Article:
... I am speaking metaphorically, of course, referring to the high winds of the holiday season, the frenzied storm around Christmas and the secondary frenzy of New Year's. I am also speaking literally. Two days before Christmas Eve, a Midwestern windstorm whipped through our region, high-pitched and groaning. It woke our children in the night, making the baby cry and sending Bean-girl scrambling multiple times into our bed; until finally my husband and I gave up and brought both girls into bed with us. When we all woke up, it was into darkness. The storm had ripped down powerlines, taking out electricity for most of the city. My parents and sister had been visiting for the weekend; now we all decamped to Grandma and Grandpa's place for the holidays, two days earlier than planned. My husband made a big show of calling Santa Claus on the phone to let him know that we were moving Christmas, so could he please redirect the presents to Grandma's house?
After the presents and food, the storm of giftwrap and scattered boxes, we are now back home, catching our second wind and waiting for the next trip. Tommorrow we board a plane headed Out West, to spend New Year's with my husband's family. I haven't seen them in a year. It will be Baby Legume's first flight.So this, today, is our pause in the winds, our chance to catch a breath. It is probably my last chance to write here before the end of 2007.
It's been a good year. A busy year. One of great changes for us all in my little nuclear family. In this past year we up and moved across the state to a new city and into our first "real" (that is, one with a backyard) house. My husband started his new job. I adjusted to caring for the Bean-girl full-time. And only one month after our move, I gave birth to our second and probably last child, the Baby Legume.
Over the Christmas holidays my sister R commented that I seem to be obsessed with blog-reading and motherhood issues. Maybe. She recently found religion, and she is proudly wrapped up in her new faith--"hard-core" as she puts it. Is it too extreme to compare the transformative effects of motherhood to that of religion? I've never been religious, so I can't say. I can say that nothing I've ever experienced wrenches me, exhausts me, wrings me out and then simultaneously pierces and expands my heart the way motherhood does. I was a mother to the Bean-girl for ~2.5 years before the Baby Legume, of course; it's just now that I've had more time (or made more time) to read and reflect on it all. And I have my new habit of blog-reading to thank for that: I've discovered voices in the blogosphere writing about motherhood in honest, thoughtful, and beautiful ways that I have never seen in commercial print.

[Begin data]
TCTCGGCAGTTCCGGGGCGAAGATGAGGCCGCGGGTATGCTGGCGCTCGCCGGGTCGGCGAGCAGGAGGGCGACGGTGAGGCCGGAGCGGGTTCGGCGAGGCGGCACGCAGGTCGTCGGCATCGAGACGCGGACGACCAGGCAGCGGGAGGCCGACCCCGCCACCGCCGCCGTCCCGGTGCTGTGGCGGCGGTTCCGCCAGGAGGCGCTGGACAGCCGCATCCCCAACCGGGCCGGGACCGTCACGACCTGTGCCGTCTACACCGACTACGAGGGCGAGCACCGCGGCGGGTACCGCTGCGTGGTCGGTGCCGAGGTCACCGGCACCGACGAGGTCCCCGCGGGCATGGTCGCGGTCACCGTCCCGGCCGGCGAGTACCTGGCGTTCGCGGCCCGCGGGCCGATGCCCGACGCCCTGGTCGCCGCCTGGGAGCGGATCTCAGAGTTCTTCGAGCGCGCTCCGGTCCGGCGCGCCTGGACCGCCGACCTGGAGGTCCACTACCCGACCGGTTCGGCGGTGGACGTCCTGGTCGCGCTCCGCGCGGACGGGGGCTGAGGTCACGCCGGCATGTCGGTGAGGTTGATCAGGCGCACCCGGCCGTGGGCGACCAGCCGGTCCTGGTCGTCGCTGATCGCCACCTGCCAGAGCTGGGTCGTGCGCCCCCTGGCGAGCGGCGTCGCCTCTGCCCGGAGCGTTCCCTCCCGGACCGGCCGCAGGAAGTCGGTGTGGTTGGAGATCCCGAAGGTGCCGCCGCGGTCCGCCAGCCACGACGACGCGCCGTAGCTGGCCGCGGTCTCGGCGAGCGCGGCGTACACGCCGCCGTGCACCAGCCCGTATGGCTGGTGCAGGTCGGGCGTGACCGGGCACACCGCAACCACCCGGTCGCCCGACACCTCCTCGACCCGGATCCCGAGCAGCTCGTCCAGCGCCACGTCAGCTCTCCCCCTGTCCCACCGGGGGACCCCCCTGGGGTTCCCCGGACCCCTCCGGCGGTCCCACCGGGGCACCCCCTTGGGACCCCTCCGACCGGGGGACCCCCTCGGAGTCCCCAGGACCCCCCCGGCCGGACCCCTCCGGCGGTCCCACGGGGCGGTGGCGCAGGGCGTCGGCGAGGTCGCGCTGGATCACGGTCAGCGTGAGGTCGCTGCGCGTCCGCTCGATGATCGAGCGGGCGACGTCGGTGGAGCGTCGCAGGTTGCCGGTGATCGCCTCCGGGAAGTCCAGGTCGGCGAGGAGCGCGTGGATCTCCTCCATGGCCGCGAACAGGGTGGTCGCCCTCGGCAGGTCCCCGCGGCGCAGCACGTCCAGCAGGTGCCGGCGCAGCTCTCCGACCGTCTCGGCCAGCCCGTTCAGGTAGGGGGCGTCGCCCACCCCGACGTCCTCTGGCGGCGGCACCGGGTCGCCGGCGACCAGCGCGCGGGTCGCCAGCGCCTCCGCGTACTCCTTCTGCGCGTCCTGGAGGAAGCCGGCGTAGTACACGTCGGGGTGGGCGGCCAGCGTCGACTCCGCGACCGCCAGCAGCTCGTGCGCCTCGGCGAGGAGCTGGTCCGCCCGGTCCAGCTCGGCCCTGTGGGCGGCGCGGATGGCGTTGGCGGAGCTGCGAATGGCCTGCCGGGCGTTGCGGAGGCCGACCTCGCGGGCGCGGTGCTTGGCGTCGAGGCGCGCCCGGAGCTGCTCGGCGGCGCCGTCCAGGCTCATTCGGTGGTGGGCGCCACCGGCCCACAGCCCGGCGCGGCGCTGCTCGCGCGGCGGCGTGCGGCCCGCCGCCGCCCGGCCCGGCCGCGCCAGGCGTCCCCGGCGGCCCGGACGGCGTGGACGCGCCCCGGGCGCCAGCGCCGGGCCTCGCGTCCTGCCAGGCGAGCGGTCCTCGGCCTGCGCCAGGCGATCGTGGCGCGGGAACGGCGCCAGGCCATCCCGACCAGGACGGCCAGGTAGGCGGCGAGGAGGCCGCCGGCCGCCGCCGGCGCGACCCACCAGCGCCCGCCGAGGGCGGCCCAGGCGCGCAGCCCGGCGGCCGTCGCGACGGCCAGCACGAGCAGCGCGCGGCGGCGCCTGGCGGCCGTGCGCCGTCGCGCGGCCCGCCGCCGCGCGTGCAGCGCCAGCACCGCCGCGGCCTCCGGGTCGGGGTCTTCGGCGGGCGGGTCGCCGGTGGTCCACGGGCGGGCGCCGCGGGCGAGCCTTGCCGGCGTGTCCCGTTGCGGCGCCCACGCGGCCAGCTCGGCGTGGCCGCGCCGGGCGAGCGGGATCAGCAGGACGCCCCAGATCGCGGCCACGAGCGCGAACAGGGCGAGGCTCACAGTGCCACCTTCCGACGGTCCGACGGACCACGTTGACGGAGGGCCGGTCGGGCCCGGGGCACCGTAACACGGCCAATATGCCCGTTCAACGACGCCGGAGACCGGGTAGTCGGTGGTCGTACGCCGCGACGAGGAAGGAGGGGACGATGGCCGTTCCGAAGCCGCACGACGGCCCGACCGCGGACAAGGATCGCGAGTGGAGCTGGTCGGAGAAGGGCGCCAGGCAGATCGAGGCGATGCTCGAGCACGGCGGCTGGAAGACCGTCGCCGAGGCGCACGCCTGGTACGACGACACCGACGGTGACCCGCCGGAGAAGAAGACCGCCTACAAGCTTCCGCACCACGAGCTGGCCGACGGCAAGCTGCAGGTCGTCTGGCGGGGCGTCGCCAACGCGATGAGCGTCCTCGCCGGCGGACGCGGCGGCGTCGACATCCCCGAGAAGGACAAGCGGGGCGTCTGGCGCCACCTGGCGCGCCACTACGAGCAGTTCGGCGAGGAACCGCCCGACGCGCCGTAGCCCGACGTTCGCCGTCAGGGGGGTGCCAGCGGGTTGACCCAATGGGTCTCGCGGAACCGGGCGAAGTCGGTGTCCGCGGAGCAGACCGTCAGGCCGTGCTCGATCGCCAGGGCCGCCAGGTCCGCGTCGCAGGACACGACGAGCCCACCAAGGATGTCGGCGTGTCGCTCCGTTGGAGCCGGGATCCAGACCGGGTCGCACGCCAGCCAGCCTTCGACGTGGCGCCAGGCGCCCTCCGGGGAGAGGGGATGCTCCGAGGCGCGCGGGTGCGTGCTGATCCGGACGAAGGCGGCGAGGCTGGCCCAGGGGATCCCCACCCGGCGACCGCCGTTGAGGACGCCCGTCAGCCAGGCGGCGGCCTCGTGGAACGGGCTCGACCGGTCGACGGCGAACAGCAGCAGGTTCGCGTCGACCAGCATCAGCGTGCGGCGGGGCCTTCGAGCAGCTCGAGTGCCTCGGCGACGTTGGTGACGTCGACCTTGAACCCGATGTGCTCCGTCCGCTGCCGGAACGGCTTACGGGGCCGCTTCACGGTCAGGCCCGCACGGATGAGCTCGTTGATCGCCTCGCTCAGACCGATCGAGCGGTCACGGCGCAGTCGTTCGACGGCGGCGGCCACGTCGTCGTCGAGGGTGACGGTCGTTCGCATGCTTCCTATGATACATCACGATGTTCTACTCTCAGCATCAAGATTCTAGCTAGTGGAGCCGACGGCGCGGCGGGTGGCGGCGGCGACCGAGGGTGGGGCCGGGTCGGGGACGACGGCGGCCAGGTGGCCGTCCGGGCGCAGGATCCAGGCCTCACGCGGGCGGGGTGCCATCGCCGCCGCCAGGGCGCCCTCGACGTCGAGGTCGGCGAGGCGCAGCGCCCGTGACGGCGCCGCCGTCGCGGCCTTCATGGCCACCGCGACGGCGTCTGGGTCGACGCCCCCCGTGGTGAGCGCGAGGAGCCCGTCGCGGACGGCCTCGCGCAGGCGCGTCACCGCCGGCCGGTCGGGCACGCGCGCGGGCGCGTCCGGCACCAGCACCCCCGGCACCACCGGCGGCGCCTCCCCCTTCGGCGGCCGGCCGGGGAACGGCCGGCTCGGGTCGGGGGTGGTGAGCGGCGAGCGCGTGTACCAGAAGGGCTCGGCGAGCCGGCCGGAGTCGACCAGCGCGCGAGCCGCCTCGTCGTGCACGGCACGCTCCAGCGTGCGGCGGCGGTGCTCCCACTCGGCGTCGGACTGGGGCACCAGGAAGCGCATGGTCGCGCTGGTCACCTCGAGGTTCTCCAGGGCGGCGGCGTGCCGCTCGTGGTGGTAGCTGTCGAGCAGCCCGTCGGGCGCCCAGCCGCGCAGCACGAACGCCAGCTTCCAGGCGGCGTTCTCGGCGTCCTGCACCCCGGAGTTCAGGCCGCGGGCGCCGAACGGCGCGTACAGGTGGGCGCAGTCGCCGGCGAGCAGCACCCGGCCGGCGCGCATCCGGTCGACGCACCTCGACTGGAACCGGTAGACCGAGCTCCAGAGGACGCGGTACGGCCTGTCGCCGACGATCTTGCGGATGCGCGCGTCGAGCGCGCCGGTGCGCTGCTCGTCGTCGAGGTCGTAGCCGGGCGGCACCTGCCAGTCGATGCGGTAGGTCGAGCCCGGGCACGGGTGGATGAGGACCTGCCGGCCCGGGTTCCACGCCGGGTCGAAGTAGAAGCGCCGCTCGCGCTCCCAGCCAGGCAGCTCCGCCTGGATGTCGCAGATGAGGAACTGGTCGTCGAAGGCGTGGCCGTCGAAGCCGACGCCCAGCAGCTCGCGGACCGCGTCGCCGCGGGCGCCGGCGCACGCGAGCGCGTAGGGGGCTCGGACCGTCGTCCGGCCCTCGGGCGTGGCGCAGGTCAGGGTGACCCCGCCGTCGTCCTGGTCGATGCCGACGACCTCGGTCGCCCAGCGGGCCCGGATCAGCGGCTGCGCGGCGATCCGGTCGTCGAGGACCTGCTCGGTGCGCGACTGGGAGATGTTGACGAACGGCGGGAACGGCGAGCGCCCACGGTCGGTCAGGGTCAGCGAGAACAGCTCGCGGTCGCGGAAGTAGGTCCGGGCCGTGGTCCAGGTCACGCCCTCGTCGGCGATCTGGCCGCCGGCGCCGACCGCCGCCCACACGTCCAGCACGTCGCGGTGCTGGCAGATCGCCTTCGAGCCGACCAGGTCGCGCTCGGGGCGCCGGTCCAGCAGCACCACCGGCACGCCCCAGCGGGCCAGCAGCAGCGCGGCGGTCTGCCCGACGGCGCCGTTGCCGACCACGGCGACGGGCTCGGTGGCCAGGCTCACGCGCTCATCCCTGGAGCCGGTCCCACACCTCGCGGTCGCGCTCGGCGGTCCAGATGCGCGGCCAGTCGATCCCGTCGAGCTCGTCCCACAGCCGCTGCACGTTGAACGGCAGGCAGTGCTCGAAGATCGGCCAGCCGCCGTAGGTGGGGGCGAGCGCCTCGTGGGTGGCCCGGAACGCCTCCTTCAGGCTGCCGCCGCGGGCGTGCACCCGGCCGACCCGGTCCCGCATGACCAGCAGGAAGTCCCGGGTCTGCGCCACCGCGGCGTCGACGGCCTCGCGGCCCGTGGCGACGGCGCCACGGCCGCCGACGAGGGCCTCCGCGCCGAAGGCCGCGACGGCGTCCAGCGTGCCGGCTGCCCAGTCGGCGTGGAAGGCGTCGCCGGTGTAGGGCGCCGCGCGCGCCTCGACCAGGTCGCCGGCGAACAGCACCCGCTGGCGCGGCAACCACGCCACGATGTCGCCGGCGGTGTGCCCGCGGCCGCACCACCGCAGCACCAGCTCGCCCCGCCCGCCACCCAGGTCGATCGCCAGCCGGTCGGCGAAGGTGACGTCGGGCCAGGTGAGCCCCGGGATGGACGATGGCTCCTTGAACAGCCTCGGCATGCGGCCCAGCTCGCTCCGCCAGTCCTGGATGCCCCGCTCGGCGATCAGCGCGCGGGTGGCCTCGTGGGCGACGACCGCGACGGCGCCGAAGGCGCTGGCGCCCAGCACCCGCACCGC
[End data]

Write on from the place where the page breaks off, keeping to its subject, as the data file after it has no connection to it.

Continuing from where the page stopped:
I read a lot of women-in-science blogs, too, of course, as a glance at my blogroll will tell. I have now been out of research science for over a year, and yet I continue to read these voices. Leaving the world of academic science has been very very difficult for me, and I am still trying to reconcile myself with this loss. The other night my husband and I were watching a news show on stem cell research, and as I watched the scientist on-screen pippeting fresh pink media into tissue culture dishes I swear that I felt the most aching nostalgia. That used to be me! I thought. Everything playing out onscreen--the lab equipment, the lab benches, the mundane procedures, little vials being removed from the liquid nitrogen tanks--oh, I knew all that, that was my own "home" not so long ago. Of course, I'd often felt tissue culture to be a royal pain in the ass, so how ironic to be feeling nostalgic for it now.
Leaving my job, being forced into the realization that scientific research is mostly likely NOT a viable long-term career for me--that, too, has been a huge adjustment this year. I'm trying to find a way to reshape my career, to rescue (in my eyes) a decade worth of training. I've been taking on freelance medical writing/editing projects. But I still don't know if that's what I really want to do. Or what I really want to do.
So... career transitions, a move to a new city, and the birth of a second child. A heaping plate. And on top of that all--the cherry on top, the chocolate sprinkles if you please--let me add the discovery of the blogosphere. My funny new addiction. My late entrance to the party. Because I learn so much, reading these other voices in the ether. Because you make me think. Because writing in this blog forces me to sit and think, to work with words again in a way that I haven't since I graduated from college. I love that. And I love the community I've found here, a tribe of smart, thoughtful, supportive women, writing and commenting and coming together in a mental (if not physical) space.
So in the waning days of 2007, I find myself offering up an out-of-season valentine--a valentine to you, the blogosphere, my fellow bloggers and blog-readers, my friends and any who might one day stumble on these words and become a new friend. Thank you for offering me this space. Thank you for writing. Thank you for reading.
Christmas is over. The new year is about to begin. Safe journey through the last days of the old, and welcome to the new.